Lawmakers have reached a deal in an impasse over spending that threatened to stall construction projects throughout Illinois.
Last month, in the closing days of the legislative session, the Senate approved the House’s budget proposal, which was based on a revenue estimate for Fiscal Year 2012 that was about $1 billion less than the Senate’s projection. However, Senate Democrats tacked on additional spending, primarily for human services and education, to the FY 2012 spending bill for the capital plan. The House did not vote on the bill, and Gov. Pat Quinn warned that lawmakers must approve the construction spending or projects could begin to shut down as early as tomorrow. Lawmakers are scheduled to hold legislative session to take up the issue next Wednesday. FY 2012 begins July 1.
Senate Democrats have backed off the extra funding for now. "The state's construction program should continue uninterrupted. The Senate intends to return to the Capitol on Wednesday to fully fund the construction program for the full 12-month period,” Senate President John Cullerton said in a prepared statement.
However, they maintain that the budget is incomplete and say something will have to be done down the road, presumable during the fall veto session. “There are still major structural deficiencies in the House budget that will become clear in the months ahead. I look forward to having the opportunity to address issues such as the underfunding of education and social service commitments,” Cullerton said.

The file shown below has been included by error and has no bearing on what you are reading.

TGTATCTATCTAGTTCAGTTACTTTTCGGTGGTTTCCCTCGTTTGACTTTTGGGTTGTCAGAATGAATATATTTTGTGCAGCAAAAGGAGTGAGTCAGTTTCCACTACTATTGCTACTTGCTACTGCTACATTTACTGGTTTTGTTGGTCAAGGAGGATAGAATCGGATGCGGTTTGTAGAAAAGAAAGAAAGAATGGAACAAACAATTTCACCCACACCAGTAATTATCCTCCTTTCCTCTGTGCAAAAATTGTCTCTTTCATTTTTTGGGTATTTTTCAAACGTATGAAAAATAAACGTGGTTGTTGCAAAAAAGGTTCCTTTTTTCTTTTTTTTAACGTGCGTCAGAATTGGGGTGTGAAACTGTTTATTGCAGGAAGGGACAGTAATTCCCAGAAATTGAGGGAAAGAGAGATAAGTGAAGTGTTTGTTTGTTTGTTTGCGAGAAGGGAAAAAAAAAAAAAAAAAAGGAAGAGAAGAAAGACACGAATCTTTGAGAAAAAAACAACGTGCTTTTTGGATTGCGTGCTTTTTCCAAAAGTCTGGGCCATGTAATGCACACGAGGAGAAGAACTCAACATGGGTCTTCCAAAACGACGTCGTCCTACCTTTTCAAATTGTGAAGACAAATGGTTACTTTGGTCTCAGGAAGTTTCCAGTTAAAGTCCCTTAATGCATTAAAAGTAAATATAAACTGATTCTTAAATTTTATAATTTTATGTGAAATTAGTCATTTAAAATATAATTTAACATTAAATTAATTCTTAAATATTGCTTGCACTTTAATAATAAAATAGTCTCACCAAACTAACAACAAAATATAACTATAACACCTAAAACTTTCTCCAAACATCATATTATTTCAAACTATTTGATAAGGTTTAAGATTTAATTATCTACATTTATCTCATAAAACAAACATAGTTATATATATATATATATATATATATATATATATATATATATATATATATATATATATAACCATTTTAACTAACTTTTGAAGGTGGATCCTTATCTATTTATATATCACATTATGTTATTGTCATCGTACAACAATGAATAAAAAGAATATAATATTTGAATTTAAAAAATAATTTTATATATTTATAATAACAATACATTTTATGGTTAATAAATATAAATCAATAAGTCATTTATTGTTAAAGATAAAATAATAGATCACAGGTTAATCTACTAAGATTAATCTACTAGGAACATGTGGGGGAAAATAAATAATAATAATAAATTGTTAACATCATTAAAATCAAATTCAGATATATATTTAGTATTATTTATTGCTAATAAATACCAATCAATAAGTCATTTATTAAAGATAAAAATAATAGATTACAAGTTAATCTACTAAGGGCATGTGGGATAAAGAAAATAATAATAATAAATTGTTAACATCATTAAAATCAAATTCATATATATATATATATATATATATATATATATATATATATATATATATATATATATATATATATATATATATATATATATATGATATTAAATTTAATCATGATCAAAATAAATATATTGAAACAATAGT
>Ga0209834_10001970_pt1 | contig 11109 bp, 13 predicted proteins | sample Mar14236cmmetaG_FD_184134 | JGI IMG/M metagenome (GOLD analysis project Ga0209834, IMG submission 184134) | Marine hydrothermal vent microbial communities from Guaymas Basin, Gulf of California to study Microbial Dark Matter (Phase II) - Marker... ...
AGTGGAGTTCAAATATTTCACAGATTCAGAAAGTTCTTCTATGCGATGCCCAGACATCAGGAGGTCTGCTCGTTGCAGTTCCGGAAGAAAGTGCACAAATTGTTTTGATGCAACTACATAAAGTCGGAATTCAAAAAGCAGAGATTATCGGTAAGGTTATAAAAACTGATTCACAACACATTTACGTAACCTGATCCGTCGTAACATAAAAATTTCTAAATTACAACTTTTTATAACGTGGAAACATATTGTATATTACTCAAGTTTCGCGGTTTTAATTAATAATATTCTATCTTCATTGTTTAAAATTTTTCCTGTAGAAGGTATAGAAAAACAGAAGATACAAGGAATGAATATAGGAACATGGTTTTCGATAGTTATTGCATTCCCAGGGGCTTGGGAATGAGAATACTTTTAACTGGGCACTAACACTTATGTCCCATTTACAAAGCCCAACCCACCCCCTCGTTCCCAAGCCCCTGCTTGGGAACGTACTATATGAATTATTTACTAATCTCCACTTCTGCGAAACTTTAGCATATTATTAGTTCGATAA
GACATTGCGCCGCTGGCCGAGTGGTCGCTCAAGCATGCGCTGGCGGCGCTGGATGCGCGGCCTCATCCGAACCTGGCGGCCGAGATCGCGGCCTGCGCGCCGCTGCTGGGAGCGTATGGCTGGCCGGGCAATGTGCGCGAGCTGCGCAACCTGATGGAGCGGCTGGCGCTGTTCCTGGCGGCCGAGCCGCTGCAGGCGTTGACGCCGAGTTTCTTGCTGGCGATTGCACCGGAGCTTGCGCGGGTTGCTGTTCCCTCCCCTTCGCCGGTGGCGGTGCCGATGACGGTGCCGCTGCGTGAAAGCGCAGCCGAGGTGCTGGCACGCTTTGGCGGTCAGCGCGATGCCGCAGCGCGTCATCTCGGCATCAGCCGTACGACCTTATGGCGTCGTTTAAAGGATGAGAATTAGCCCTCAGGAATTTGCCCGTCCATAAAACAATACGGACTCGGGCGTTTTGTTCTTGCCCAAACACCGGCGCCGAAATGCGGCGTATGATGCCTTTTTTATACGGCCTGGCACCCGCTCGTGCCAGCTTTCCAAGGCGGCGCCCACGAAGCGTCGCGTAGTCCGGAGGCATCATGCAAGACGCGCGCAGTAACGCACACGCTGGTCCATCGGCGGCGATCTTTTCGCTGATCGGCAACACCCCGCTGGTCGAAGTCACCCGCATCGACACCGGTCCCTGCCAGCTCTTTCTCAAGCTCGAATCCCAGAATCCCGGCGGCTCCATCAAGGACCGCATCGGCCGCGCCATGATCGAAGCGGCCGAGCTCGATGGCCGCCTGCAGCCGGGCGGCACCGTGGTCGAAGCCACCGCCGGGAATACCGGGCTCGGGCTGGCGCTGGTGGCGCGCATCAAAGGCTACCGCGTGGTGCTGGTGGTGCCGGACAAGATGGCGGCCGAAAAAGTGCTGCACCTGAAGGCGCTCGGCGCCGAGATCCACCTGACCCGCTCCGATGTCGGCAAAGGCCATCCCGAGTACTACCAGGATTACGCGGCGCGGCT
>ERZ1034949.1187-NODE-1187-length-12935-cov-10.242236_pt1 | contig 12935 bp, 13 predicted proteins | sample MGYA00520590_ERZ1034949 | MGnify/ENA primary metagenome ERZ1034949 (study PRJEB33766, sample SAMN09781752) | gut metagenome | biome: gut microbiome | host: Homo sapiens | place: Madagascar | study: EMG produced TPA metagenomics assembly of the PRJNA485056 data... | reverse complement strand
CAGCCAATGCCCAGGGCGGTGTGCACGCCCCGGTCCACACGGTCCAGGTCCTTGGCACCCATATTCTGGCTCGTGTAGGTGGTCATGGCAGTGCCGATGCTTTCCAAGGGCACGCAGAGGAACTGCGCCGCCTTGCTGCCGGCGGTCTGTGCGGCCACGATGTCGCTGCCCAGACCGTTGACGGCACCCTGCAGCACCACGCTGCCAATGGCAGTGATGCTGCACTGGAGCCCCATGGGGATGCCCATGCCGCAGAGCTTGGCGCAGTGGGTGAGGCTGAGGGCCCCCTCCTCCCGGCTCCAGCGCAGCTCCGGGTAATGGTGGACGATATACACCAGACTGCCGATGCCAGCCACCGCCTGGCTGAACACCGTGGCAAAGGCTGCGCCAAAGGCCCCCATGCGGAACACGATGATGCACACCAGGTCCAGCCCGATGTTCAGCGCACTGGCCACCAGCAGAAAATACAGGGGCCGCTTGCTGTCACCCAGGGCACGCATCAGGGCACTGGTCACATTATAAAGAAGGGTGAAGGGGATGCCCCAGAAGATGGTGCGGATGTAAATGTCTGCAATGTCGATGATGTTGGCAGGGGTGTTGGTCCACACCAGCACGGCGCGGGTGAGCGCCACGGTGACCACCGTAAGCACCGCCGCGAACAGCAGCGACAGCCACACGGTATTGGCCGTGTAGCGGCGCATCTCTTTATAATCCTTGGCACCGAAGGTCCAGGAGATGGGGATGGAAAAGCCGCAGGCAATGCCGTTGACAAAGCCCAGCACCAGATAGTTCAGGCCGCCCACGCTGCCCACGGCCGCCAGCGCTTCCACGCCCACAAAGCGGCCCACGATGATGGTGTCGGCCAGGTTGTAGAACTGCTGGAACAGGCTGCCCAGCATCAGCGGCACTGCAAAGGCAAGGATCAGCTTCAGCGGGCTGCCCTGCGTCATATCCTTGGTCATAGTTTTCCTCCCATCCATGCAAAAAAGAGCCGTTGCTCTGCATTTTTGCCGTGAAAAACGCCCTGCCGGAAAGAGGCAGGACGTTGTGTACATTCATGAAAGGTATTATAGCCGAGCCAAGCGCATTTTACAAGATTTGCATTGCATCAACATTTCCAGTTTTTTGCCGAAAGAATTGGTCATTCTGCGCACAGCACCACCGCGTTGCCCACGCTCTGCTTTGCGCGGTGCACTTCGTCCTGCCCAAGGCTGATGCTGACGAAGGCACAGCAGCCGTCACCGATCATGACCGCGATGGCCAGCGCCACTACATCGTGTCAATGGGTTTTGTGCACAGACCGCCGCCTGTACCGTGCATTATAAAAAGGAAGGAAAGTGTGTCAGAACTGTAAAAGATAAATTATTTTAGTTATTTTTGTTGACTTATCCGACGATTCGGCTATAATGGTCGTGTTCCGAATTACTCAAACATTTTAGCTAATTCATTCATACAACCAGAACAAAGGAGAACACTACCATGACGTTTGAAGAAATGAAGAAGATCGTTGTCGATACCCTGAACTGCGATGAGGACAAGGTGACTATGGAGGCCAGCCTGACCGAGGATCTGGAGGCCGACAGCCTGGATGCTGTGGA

While the $430 million in spending that some Senate Democrats want is not much when put up against the House’s overall $33.2 billion plan, those in human services and education say it would have gone a long way. Meanwhile, Republicans say no amount of money is worth tying up job-creating construction projects in a political battle and any more spending is irresponsible. “It’s unconscionable to put thousands of jobs and projects in jeopardy over a political issue,” said Patty Schuh, spokesperson for Senate Minority Leader Christine Radogno. Quinn also called for lawmakers to approve a “clean” capital spending bill with no additional appropriations.
“It’s a very delicate balance I think that we have to achieve. Just like people do at home and at work, when you make a decision about what are the most priority items to fund when you are looking at difficult times,” said Park Ridge Democratic Sen. Dan Kotowski, who sponsored the additional spending. Kotowski said the spending would have restored aid to some of the most vulnerable residents of the state. He said that some of the cuts in the House budget could open the state up for legal challenges because it is required by law to fund certain programs. Adding that some of the House cuts “not only present us with legal problems federally, [they’re] also morally unconscionable.”
Don Moss, coordinator for the Illinois Human Services Coalition, broke down what was at stake for human services:
- $1.2 million for epilepsy programs.
- $19.9 for state operated mental health facilities.
- $2.9 in grants for community care for mental health patients.
- $4.2 million for children’s mental health in-home care.
- $1.5 for addiction treatment.